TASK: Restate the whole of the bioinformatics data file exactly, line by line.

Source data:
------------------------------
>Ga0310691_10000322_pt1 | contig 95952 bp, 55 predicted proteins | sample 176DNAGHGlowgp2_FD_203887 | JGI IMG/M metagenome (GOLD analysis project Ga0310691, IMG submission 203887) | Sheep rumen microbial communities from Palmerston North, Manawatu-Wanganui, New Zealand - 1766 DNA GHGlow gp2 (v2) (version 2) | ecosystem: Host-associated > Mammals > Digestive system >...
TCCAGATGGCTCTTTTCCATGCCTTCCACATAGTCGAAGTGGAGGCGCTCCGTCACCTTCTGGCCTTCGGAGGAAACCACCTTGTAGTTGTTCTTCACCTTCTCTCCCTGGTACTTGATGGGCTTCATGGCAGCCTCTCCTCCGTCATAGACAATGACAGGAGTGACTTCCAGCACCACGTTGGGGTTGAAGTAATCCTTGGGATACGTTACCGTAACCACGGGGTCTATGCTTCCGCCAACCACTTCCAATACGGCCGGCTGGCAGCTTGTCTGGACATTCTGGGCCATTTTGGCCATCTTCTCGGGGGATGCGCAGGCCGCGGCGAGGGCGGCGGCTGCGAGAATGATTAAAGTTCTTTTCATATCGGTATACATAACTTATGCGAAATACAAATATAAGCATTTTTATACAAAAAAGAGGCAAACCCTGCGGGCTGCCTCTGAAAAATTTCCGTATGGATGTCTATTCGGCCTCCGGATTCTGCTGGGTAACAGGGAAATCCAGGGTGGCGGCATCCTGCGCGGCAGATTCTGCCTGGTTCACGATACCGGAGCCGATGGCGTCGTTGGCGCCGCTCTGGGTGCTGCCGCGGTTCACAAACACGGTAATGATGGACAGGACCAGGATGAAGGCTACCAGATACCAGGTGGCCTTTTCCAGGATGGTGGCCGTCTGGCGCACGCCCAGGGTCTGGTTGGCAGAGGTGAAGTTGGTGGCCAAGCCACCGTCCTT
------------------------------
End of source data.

>Ga0310691_10000322_pt1 | contig 95952 bp, 55 predicted proteins | sample 176DNAGHGlowgp2_FD_203887 | JGI IMG/M metagenome (GOLD analysis project Ga0310691, IMG submission 203887) | Sheep rumen microbial communities from Palmerston North, Manawatu-Wanganui, New Zealand - 1766 DNA GHGlow gp2 (v2) (version 2) | ecosystem: Host-associated > Mammals > Digestive system >...
TCCAGATGGCTCTTTTCCATGCCTTCCACATAGTCGAAGTGGAGGCGCTCCGTCACCTTCTGGCCTTCGGAGGAAACCACCTTGTAGTTGTTCTTCACCTTCTCTCCCTGGTACTTGATGGGCTTCATGGCAGCCTCTCCTCCGTCATAGACAATGACAGGAGTGACTTCCAGCACCACGTTGGGGTTGAAGTAATCCTTGGGATACGTTACCGTAACCACGGGGTCTATGCTTCCGCCAACCACTTCCAATACGGCCGGCTGGCAGCTTGTCTGGACATTCTGGGCCATTTTGGCCATCTTCTCGGGGGATGCGCAGGCCGCGGCGAGGGCGGCGGCTGCGAGAATGATTAAAGTTCTTTTCATATCGGTATACATAACTTATGCGAAATACAAATATAAGCATTTTTATACAAAAAAGAGGCAAACCCTGCGGGCTGCCTCTGAAAAATTTCCGTATGGATGTCTATTCGGCCTCCGGATTCTGCTGGGTAACAGGGAAATCCAGGGTGGCGGCATCCTGCGCGGCAGATTCTGCCTGGTTCACGATACCGGAGCCGATGGCGTCGTTGGCGCCGCTCTGGGTGCTGCCGCGGTTCACAAACACGGTAATGATGGACAGGACCAGGATGAAGGCTACCAGATACCAGGTGGCCTTTTCCAGGATGGTGGCCGTCTGGCGCACGCCCAGGGTCTGGTTGGCAGAGGTGAAGTTGGTGGCCAAGCCACCGTCCTT